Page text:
Can Children Practice Mindfulness? And Does It Work?
Takeaway: Research shows that mindfulness is a legitimate tool to change the way we deal with challenges. And the exciting thing is that it works with children, too. But you’ll need to use the right approach: Choose realistic goals, don’t force mindfulness on your child, choose the right exercises, and set a good example.
When was the last time you were truly ‘in the moment’? When were you last ‘mindful’?
Here’s what being in the moment looks like: You’ve just finished picking up some groceries and have checked it off on your to-do list. You have about ten more things to get through before helping your kids with their homework, but you pause for a second to appreciate the moment. You hear traffic on the road, smell freshly-baked buns, and feel a light breeze on your face. It’s not all pleasant, though. You feel that dull backache that’s been nagging you for a week, and the rumble in your stomach telling you to eat. There’s a lot happening in a single second, if you take the time to look. And this process of taking the time to look is mindfulness. It’s the willingness to be present in the moment — experiencing everything that’s happening to you, but not judging any of it. It’s a simple act that’s being shown to have huge positive consequences.
We assume mindfulness is about relaxing or calming down. But it’s about something more important.
You might notice that mindfulness soothes your nerves and makes you more open, friendly, and curious. But that’s not the goal. The real aim is to become aware of what’s happening within us. Because this ‘accepting awareness’ helps us heal and become a better version of ourselves. Try to avoid unpleasant feelings (or tell yourself to ‘relax’ and ‘think positive’) often makes us even more restless and anxious. You can’t order your mind not to think something. But by allowing those feelings to arise and by observing them, we’re making changes to our brain that go beyond merely feeling calm. Sure, mindfulness can reduce stress, but it’s also shown to boost physical health and our immune systems. It helps us become more compassionate (to ourselves and others) and empathetic. And it can help improve our attention span and how focussed we are through the day.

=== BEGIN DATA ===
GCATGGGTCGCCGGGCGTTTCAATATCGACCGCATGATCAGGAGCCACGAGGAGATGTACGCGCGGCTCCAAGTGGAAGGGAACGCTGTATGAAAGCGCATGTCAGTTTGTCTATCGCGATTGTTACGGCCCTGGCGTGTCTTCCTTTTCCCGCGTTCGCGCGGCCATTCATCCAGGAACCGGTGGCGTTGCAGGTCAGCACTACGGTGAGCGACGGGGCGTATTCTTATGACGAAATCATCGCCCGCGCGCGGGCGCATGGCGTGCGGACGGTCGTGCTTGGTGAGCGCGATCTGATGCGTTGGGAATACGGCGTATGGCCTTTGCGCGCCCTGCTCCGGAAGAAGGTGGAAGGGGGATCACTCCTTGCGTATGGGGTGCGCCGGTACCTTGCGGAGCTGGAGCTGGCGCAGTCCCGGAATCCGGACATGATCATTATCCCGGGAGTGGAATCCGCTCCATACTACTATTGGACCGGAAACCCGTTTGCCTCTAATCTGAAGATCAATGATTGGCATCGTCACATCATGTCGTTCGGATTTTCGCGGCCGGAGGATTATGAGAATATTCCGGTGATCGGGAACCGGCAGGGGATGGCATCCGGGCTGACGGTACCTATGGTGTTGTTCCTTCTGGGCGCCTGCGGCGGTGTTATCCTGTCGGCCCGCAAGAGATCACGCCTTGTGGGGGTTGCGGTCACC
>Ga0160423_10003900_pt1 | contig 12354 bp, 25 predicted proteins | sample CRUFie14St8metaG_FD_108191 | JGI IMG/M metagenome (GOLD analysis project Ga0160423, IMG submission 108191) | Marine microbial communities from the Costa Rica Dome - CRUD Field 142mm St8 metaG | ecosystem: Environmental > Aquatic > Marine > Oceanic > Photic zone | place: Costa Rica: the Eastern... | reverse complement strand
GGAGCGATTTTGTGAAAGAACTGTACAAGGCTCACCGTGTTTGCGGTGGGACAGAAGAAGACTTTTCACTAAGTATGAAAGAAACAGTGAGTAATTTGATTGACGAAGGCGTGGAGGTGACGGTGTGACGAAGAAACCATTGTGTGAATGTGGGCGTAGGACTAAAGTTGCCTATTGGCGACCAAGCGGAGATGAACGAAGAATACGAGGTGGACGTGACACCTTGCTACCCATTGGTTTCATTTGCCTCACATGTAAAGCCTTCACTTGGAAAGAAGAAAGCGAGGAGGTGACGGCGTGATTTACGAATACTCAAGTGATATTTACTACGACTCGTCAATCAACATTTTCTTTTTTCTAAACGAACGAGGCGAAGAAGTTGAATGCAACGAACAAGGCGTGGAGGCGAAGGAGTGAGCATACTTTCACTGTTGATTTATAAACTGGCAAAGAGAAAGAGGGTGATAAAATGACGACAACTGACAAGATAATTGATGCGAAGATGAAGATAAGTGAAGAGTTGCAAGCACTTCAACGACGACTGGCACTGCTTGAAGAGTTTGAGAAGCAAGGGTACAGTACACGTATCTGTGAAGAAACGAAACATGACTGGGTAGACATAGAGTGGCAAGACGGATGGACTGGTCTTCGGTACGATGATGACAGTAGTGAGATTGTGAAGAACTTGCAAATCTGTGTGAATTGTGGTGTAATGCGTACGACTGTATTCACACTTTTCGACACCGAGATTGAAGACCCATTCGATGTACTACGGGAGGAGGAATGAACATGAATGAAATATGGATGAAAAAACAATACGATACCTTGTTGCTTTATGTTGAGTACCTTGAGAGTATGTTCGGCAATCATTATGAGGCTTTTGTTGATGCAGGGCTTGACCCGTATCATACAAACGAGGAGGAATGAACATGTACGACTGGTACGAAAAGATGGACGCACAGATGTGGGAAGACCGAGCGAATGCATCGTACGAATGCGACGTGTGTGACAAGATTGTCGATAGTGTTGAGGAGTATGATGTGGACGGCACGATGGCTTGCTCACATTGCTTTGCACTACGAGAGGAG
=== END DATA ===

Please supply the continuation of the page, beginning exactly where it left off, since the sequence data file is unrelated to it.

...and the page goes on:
Mindfulness has its roots in Buddhist psychology, but it’s now a science-based style of therapy.
The American professor of medicine Jon Kabat-Zin started researching mindfulness in the 90s, and developed his Mindfulness-Based Stress Reduction Program (MBSR). This involves 2.5-hour sessions conducted once a week for 2 months. And during each session, the participants practise mindfulness meditation, body awareness, and yoga. And these in turn help them better explore patterns in their behaviour, thoughts, and emotions. Now MBSR has a host of offshoots like Mindfulness-Based Cognitive Therapy (which helps combat depression) and Acceptance and Commitment Therapy (which is especially useful when dealing with trauma and life changes). So, why does mindfulness work? Researchers are still trying to figure it out, but one explanation is that it shuts down parts of the brain (i.e., the default-mode network, or DMN) that often trigger negative emotions. And these negative emotions are things that our children struggle with, too. Which brings us to the next question.
Mindfulness works with adults, but can it help children?
The great news is that it does work for children as well. Studies have shown that it improves their focus (for example, in children with ADHD), self-control, and compassion. And it reduces their levels of stress, depression, and anxiety. It does this by developing three vital skills: (1) Attention and memory, (2) Shifting between tasks, and (3) Social skills. We call these our executive functions, and they’re key in mental tasks like planning, reasoning, problem-solving, and interacting with others. But it takes a bit of know-how to use mindfulness and mindfulness-therapy with children.
The trick is to use the right approach.
Here are two things to keep in mind.
- Be realistic about the goals. Teaching our children mindfulness is a long-term investment in their wellbeing, so it’s unrealistic to expect them to change overnight. You might still have to deal with tantrums and hyperactivity, but that’s okay. We’re building their self-awareness and showing them that they don’t need to be ruled by thoughts and emotions. Tranquillity is just a welcome side-effect of this ultimate goal.
- Don’t force mindfulness on children. It’s an internal process and a journey each child has to take. So, progress happens only when your child wants it to. After all, she can sit quietly for five whole minutes without actually being mindful. Mindfulness is a great daily habit, but you won’t be able to enforce it like homework. Keep suggesting your child try mindfulness and see how she responds. ‘Encourage but don’t force,’ is a motto many parents find useful.
You could start by helping your child become more aware of her breathing.